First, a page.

RIYADH: The Government of Saudi Arabia announced that it has signed an agreement with Lucid Motors to purchase a minimum of 50,000 electric vehicles and up to 100,000 electric vehicles over a ten-year period in an effort to diversify its fleet to be more environmentally friendly.
“This agreement is a significant move that supports the key objectives of Vision 2030 including diversifying and transforming the economy, society and lives of the people of Saudi Arabia, building new sectors fit for the future and creating skilled jobs for future generations. It also comes in alignment with the Saudi Green Initiative and the Middle East Green Initiative,” the Saudi ministry of finance said in a statement.
The Saudi sovereign wealth fund, also known as the PIF, owns a considerable stake in Lucid, which has been selected, according to the ministry of finance, “as they are building a factory to assemble these vehicles within the Kingdom, which will transition over time to full production.”
Saudi Arabia is setting up its first electric vehicle manufacturing plant in the country with Lucid as the government plans to ensure 30 percent of all vehicles in the capital city Riyadh run on electricity by 2030.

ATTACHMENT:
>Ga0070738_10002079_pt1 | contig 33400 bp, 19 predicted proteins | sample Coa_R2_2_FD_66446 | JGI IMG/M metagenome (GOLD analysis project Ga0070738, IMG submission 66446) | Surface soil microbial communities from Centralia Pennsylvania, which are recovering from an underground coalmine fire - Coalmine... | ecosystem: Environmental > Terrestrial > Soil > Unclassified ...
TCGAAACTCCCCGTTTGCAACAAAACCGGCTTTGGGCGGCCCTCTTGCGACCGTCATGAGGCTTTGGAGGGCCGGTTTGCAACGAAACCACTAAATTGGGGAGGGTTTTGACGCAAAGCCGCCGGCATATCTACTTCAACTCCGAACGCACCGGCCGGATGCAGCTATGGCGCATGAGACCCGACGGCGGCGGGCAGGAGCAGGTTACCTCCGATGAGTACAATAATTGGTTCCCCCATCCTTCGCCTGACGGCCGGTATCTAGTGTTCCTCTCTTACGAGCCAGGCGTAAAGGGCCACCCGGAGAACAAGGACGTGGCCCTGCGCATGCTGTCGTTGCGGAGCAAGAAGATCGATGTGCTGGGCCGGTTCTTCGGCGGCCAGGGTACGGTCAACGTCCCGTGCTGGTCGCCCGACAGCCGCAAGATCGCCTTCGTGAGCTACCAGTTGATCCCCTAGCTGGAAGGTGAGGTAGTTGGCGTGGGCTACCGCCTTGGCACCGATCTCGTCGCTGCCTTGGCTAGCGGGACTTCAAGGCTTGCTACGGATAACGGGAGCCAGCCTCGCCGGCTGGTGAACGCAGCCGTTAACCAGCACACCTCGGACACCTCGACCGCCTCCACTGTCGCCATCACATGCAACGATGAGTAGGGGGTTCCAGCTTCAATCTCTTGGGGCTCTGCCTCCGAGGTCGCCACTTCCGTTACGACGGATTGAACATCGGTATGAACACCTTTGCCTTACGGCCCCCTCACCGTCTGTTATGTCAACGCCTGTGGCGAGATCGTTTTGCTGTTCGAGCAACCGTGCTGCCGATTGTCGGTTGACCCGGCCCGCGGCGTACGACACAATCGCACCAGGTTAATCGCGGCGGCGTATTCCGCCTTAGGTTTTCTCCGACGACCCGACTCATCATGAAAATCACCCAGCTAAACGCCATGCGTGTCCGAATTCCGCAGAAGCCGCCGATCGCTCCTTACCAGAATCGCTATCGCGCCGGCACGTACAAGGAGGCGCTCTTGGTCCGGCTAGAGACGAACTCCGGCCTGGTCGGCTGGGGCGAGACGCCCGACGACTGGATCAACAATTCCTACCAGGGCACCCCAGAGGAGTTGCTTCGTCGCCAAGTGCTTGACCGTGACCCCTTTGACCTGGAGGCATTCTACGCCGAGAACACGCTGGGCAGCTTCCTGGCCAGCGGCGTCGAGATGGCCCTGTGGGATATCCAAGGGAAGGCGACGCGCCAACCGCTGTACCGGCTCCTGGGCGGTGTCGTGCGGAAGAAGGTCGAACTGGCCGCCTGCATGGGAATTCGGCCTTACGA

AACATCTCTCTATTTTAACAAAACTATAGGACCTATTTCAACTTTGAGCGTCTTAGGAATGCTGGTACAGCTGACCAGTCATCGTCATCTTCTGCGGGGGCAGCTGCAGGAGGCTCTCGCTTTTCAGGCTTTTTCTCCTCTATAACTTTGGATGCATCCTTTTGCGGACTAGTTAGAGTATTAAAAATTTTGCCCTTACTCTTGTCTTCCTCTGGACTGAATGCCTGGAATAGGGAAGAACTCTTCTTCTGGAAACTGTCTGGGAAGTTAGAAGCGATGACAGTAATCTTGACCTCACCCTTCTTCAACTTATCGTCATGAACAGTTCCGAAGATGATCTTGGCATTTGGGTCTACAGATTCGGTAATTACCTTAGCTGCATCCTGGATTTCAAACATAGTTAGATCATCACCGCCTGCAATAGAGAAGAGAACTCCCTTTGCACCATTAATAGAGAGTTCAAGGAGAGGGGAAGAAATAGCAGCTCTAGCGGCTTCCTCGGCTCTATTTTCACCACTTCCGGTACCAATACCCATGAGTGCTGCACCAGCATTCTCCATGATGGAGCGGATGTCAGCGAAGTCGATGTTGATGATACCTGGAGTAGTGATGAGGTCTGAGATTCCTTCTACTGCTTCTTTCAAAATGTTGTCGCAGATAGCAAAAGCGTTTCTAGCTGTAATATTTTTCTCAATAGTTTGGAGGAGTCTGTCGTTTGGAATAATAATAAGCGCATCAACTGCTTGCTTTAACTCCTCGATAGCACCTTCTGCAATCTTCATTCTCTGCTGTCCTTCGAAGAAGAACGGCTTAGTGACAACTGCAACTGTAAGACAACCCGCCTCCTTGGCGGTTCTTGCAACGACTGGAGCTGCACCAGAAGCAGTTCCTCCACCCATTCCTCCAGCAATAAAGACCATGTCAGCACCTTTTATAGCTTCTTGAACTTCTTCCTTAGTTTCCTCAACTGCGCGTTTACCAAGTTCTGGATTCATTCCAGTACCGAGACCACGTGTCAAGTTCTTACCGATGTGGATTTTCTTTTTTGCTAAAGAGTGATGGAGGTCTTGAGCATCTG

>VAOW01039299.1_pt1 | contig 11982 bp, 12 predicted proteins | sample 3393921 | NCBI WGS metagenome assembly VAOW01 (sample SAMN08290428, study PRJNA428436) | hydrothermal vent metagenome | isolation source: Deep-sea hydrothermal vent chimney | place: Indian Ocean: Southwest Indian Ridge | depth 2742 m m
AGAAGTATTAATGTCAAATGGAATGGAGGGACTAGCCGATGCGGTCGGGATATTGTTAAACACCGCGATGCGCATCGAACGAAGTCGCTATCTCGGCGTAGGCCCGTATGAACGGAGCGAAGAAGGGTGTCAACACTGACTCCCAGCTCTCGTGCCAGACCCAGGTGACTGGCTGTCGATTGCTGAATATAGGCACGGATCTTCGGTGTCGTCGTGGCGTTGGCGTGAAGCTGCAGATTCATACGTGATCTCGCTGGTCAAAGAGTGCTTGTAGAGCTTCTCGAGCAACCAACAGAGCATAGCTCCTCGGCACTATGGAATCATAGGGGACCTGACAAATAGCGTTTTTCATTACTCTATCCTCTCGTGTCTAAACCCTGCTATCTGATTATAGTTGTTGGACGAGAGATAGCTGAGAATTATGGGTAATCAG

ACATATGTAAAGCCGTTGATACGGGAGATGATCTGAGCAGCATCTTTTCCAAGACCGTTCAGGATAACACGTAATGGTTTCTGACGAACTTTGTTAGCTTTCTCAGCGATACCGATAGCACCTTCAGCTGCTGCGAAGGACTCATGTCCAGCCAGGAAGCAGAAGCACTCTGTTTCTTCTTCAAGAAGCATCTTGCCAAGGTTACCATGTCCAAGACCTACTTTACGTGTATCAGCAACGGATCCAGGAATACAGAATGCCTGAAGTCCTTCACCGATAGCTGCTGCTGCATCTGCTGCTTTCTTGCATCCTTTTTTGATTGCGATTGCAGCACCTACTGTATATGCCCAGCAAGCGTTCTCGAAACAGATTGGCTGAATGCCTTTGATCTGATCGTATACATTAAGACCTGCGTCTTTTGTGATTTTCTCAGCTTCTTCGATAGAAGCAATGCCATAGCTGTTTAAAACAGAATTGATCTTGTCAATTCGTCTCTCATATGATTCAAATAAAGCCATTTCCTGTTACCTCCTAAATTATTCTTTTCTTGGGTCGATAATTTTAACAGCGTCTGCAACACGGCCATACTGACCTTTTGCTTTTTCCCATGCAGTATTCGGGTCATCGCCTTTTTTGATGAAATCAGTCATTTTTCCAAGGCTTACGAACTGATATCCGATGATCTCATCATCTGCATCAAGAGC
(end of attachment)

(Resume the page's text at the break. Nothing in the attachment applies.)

The plant — ithe first for Lucid outside the US in Saudi Arabia — will have a capacity to produce up to 150,000 electric vehicles every year.
The ministry of finance said in the statement that this plant will support “the government’s local content drive, diversify the economy, provide thousands of highly skilled job opportunities and provide economic benefit to the Kingdom in line with Vision 2030.”
It will also help Saudi Arabia realize its ambition to be a major regional and global manufacturing base for the next generation of electric vehicles, the statement added.
“Saudi Arabia is placing this order now, as demand for electric vehicles is high, many other governments are considering taking orders. This also provides Saudi Arabia with the opportunity to work with Lucid on the development of new models and vehicles to suit the government’s vehicular needs.”Read the full article